• Strengthen mechanisms for access to justice including informal justice mechanisms and their capacities to apply human rights in decision making.
Funding required
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Mental health and psychosocial support: dialogue and social cohesion towards recovery and crisis prevention

In line with IOM's Manual on Community-based Mental health and Psychosocial Support in Displacement and Emergencies, IOM will integrate MHPSS with conflict transformation and mediation activities, as well as within wider livelihood efforts.

  • Provision of MHPSS activities at the individual, family and community levels that contribute to wider efforts to mend social fabrics and strengthen social cohesion. 
  • Promote positive coping strategies at individual, family and community levels to reduce emotional distress and use of violence among youth at risk.
  • Provide trainings and other support to facilitate the integration of MHPSS in conflict transformation and mediation as well as in livelihoods and development programmes.
Funding required
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Provision of water, sanitation and hygiene in transitional and post-crisis situations

IOM will continue to respond to water, sanitation and hygiene needs, whilst supporting GBV prevention, whilst moving towards approaches that strengthen the sustainability of efforts, through improved WASH-GBV linkages, as well as a shift towards WASH market-based programming, in support of markets and livelihoods

  • Support manual and mechanical drilling of boreholes, as well as with setting up solar-powered water yards, in locations agreed as safe and access by women and girls and ensure accessibility for people with disabilities. 
  • Strengthen self-sufficient WASH management mechanisms and governance systems to enable communities to better respond to their needs and endure future shocks, and improve response capacity by promoting the participation of women in key positions regarding the management of the WASH services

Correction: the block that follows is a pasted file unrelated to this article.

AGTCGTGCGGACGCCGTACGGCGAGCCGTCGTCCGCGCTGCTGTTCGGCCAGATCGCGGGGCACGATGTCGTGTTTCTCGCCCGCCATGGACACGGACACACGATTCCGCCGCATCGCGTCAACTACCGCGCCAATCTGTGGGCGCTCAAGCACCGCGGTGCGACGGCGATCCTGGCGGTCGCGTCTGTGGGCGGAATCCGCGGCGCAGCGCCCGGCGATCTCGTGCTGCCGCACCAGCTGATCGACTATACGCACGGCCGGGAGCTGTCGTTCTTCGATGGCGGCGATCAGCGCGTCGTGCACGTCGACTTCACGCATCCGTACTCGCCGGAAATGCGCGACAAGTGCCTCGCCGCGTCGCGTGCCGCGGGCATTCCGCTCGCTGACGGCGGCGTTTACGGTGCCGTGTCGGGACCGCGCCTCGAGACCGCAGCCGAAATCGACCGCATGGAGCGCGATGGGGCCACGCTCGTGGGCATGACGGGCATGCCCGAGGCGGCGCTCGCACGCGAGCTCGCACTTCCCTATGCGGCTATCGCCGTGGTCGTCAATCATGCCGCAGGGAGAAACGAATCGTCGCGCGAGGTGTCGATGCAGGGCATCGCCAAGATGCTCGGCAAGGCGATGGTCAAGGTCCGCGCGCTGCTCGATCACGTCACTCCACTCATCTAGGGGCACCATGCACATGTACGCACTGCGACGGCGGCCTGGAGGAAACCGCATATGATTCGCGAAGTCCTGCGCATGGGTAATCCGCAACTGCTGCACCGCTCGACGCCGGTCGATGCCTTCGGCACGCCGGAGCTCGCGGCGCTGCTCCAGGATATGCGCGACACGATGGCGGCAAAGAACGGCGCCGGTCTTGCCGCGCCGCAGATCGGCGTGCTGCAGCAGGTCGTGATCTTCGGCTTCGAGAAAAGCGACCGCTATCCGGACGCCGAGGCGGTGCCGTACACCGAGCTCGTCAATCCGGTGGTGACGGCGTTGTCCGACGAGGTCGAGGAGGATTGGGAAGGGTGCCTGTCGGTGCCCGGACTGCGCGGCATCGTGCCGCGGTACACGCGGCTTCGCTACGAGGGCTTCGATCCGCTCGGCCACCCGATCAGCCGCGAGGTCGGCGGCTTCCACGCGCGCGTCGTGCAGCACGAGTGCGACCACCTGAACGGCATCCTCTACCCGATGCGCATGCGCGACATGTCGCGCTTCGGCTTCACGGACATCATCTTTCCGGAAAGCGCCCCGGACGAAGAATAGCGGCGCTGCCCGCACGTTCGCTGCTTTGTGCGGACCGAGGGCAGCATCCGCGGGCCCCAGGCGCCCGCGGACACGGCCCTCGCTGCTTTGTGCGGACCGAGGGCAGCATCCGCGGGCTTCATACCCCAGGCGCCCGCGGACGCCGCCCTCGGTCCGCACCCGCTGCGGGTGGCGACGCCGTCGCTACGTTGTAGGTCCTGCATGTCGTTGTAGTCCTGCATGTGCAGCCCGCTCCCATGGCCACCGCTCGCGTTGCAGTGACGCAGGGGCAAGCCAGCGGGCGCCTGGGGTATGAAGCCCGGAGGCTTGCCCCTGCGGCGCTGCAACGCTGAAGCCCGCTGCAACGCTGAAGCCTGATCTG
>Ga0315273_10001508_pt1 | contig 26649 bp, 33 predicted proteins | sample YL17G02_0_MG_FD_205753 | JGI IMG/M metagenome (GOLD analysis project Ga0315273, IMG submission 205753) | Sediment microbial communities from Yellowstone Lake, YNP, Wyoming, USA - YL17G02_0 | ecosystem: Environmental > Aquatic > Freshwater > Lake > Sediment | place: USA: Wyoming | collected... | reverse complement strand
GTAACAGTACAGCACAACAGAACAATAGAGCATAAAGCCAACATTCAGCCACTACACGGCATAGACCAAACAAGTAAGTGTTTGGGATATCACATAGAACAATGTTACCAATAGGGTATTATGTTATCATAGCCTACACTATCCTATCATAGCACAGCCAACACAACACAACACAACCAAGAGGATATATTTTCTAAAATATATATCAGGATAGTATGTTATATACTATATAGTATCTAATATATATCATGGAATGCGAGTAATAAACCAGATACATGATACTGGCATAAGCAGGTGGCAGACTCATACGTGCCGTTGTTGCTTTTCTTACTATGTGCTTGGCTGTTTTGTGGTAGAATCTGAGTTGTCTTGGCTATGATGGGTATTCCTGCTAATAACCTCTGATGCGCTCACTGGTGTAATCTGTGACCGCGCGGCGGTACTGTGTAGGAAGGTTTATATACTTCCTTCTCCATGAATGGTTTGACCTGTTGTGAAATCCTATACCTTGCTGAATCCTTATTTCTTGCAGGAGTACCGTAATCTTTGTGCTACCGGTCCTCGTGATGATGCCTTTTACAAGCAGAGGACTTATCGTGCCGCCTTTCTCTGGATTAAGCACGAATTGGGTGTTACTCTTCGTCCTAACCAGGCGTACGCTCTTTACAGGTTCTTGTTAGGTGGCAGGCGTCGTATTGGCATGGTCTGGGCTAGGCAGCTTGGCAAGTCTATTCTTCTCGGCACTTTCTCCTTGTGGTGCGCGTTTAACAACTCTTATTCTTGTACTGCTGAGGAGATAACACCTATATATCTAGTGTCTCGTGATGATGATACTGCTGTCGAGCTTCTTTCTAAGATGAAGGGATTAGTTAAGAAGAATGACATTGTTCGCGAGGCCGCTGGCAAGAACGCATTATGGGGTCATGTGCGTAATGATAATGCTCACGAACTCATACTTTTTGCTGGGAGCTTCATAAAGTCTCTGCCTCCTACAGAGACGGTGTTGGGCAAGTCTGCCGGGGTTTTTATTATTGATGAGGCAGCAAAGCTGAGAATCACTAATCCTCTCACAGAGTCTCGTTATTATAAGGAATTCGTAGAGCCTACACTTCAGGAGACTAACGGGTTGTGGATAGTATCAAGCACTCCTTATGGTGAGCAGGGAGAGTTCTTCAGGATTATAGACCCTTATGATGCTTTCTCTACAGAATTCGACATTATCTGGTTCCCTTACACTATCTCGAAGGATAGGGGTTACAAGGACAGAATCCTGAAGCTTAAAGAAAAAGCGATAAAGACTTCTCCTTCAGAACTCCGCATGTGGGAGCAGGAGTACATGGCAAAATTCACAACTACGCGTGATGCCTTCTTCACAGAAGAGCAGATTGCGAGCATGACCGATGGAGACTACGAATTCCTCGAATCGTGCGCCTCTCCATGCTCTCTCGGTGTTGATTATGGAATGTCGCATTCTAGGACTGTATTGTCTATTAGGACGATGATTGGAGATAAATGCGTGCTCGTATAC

• Strengthen market-based programming through supporting entrepreneurship and small-scale enterprise development, by working through or supporting local markets and engaging groups of business women and men to define business plans for the operation and maintenance (O&M) of communal water and sanitation facilities in public places.
  • Contribute to changing harmful social norms that exclude women and girls from decision-making and non-traditional roles in WASH, including engaging men and boys in positive behaviour change. 
  • Foster open defecation free communities by supporting community-led total sanitation and systemic hygiene promotion and behaviour change activities at the community level, including in schools.
Funding required
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Address the socio-economic impacts of health crises

In line with the UN COVID-19 Socio-Economic Response Plan for South Sudan, IOM will deliver activities that respond to  the short and medium-term socioeconomic impact of COVID-19, through the provision of targeted socio-economic assistance that encompasses efforts to strengthen social cohesion at the community level, the latter to tackle the risks of exacerbating divides as a risk of COVID-19 and other health crises.

  • Undertake Community Based Planning to assess relevant livelihood initiatives and status of access to services, including water, education, and health, and help provide access to income-generating activities through cash-based assistance and livelihood support projects in selected high-risk communities
  • Strengthen access to and provision of key services, to allow for sustainable returns, build trust across conflict lines, facilitate resumption of livelihoods and provide protection to vulnerable groups to reduce the socio-economic impact and inter-group hostilities resulting from COVID-19 and related migration movements
  • Support rehabilitation, construction and equipping of community-identified infrastructure, ensuring universal design accessibility and adopting renewable and sustainable energy sources whenever possible.
  • Engage with communities to counter misinformation, hate speech and xenophobia linked to the spread of the virus
  • Strengthen peacebuilding and social cohesion efforts and address drivers of conflict that are blocking returns and recovery, as well as integrating community-level peace and cohesion activities within wider COVID-19 responses.
Funding required
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Strengthen preparedness and reduce disaster risk

Funding required
People Targeted
Entities Targeted
Internal migrant, Internally displaced person, Local population / community
Primary target groups
Description of People and Entities Targeted